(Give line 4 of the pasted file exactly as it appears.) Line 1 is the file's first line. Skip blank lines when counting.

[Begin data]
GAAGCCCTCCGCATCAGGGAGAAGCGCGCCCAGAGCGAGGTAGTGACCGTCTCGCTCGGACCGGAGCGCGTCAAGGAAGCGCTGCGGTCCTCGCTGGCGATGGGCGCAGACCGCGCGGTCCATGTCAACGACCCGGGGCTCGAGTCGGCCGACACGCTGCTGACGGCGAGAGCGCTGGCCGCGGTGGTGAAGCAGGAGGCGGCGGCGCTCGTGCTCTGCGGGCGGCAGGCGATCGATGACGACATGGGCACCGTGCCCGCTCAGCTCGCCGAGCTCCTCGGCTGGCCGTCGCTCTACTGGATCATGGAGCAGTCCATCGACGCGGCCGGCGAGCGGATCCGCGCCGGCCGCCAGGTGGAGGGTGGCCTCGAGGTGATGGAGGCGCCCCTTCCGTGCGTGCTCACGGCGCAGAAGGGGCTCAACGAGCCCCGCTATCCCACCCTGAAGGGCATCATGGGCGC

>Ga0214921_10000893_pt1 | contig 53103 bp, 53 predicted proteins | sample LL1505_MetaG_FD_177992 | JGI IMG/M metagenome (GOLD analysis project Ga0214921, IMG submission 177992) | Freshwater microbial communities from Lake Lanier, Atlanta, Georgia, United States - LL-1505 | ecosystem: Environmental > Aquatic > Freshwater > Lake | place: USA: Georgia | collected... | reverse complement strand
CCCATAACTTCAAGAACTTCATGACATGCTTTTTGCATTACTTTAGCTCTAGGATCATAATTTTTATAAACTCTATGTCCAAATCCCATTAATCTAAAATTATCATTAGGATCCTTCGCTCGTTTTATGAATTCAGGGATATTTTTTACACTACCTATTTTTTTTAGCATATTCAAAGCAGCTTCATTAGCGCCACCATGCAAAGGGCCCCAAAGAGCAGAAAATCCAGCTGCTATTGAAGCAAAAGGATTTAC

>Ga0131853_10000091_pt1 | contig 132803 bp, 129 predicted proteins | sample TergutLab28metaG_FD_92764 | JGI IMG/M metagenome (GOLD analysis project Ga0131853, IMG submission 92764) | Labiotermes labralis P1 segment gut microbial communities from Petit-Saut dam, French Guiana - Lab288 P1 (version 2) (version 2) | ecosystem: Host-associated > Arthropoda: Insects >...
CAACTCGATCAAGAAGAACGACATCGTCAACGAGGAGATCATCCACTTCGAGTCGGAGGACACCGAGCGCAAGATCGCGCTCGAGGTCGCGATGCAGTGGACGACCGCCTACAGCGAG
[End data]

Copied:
>Ga0131853_10000091_pt1 | contig 132803 bp, 129 predicted proteins | sample TergutLab28metaG_FD_92764 | JGI IMG/M metagenome (GOLD analysis project Ga0131853, IMG submission 92764) | Labiotermes labralis P1 segment gut microbial communities from Petit-Saut dam, French Guiana - Lab288 P1 (version 2) (version 2) | ecosystem: Host-associated > Arthropoda: Insects >...